The dangers of scientific groupthink

The u-turn on the lab-leak theory reminds us why we must always remain sceptical.

Patrick Hess

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Topics Free Speech Politics Science & Tech USA World

The sudden acceptability of the so-called ‘lab-leak’ theory is remarkable. In a matter of days the theory that coronavirus may have escaped from a lab in China has gone from being presented as a conspiracy theory, censored by social-media firms and spurned by experts and politicians, to being something eminently plausible in the eyes of those same elites.

One major turning point seems to have been a letter in Science magazine two weeks ago, signed by 18 senior scientists, arguing that both hypotheses of natural-origin and laboratory spillover should be taken seriously ‘until we have sufficient data’. Following this, President Joe Biden announced that he has ordered intelligence officials to ‘redouble’ their efforts to investigate the origins of coronavirus, indicating an openness to the theory. This interest in the theory from the new US administration is now being reported in media outlets without the discrediting labels ‘conspiracy theory’, as it was when the previous administration showed interest in it.

But that it has taken so long for this idea to be portrayed as reasonable is strange, since there has for a while now been considerable circumstantial evidence to support it (although, it should be stressed, nothing has been proven). Last May Alina Chan, a molecular biologist at the Broad Institute of Harvard and MIT, published research suggesting the virus was suspiciously ‘already well adapted for human transmission’, as if it was ‘missing the early phase’ of adaptation, thus suggesting the missing phase had happened in a lab. Incidentally, it is known that the Wuhan Institute of Virology (WIV) carries out ‘gain of function’ research on viruses, which turbocharges their evolution.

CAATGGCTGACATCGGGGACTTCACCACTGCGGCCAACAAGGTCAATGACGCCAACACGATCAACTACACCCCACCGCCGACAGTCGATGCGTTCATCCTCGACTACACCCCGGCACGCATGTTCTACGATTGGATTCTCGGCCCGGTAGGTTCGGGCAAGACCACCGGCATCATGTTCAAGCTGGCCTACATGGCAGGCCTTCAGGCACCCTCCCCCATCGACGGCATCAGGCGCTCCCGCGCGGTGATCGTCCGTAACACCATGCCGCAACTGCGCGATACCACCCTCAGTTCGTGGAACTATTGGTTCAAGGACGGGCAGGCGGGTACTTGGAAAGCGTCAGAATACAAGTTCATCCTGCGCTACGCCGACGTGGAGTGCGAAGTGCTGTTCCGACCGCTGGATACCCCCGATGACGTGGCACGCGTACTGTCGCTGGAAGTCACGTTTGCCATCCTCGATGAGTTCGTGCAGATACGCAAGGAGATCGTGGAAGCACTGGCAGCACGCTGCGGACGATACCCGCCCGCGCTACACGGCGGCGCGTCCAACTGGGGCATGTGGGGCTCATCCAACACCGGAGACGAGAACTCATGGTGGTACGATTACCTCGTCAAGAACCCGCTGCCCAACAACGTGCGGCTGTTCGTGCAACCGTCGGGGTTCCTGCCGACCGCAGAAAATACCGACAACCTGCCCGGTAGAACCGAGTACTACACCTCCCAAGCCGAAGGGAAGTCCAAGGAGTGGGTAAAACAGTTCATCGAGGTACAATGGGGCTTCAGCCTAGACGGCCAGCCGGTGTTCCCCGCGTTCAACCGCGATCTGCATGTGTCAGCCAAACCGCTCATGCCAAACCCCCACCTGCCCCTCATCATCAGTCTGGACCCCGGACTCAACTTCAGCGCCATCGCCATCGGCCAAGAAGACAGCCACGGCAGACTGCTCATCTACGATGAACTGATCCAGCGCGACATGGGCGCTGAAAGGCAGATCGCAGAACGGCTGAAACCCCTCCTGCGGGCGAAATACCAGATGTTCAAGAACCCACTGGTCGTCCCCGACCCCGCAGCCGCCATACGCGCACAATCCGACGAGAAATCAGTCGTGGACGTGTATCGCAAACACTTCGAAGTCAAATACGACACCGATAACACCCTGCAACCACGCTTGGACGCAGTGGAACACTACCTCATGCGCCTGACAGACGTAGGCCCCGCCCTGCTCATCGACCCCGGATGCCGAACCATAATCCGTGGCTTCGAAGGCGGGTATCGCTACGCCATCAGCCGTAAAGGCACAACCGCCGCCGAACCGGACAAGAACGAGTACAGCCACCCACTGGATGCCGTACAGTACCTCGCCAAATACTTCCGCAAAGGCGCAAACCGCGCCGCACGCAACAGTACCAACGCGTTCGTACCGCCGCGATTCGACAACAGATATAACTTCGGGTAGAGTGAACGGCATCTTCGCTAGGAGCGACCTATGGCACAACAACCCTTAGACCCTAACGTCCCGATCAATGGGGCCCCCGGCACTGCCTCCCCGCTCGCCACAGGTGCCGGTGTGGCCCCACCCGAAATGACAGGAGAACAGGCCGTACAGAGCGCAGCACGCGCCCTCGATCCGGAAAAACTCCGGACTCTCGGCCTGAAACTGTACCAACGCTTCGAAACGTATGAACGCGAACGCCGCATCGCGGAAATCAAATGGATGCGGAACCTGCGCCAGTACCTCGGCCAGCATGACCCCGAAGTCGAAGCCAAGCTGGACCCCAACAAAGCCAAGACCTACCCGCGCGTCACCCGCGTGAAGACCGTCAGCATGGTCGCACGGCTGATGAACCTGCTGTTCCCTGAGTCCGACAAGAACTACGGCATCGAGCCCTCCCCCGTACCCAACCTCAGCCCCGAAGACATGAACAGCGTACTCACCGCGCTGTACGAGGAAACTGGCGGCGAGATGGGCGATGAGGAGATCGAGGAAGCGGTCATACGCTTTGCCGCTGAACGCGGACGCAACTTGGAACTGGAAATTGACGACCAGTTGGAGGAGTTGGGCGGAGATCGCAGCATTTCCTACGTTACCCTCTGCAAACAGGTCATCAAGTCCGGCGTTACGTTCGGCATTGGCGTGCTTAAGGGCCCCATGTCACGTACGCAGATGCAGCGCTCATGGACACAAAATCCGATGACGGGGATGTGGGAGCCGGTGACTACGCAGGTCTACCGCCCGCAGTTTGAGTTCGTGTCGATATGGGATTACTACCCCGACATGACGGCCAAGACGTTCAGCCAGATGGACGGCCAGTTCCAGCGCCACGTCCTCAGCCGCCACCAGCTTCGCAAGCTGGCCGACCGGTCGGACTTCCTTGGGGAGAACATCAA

You might have thought that all this warranted more attention, given that it relates to the origin of a pandemic that has burned down our economies, forced us into seclusion and killed many of our loved ones. But apparently the bulk of the mainstream media, scientific community and class of ‘experts’ would disagree. It seemed to have been decided, from early on in this theory’s emergence, that it should be treated with no more credibility than QAnon. Anyone who raised it in public was denounced for promoting ‘baseless’ or ‘debunked’ conspiracy theories. Major outlets like National Geographic, the New York Times, the Guardian and many more ran pieces that argued this theory had no plausibility whatsoever, and was the stuff of right-wing crackpots.

The internet’s major so-called ‘fact-checkers’, such as Factcheck and Politifact, wasted no time in joining the dismissal. Perhaps most appallingly, Big Tech decided to censor content about the theory, including content from prominent journalists.

To be sure, we still do not know the exact origins of coronavirus, and the lab-leak theory is at present just that – a theory. It could well be disproven at some point in the future. The point is that it was always a possibility, but is only now being properly treated as such. A totally unwarranted and over-confident consensus was allowed to be established, which held that the theory had no credibility, in part driven, it seems, by a desperation to be on the opposing end of anything said by Trump, who was mocked for floating the theory early on.

We often hear commentators talking about the loss of trust in the media and experts, and scratching their heads as to why this would be. Well this is your reason right here. Too often, such groups converge around a consensus that turns out either to be false, or to have been hastily made. Such was the case in the lead-up to the Brexit referendum, with broad ‘expert’ consensus about various economic catastrophes that would follow an exit from the European Union – catastrophes which, to date, have failed to materialise.

We are also warned frequently about the spread of misinformation, which is said to pose an unparalleled danger to the public. In this case, however, it is the very moral panic about misinformation that has led us to hastily dismiss a possible answer to perhaps the single most important question at this point in time. This really is a scandal.

Patrick Hess is a writer.

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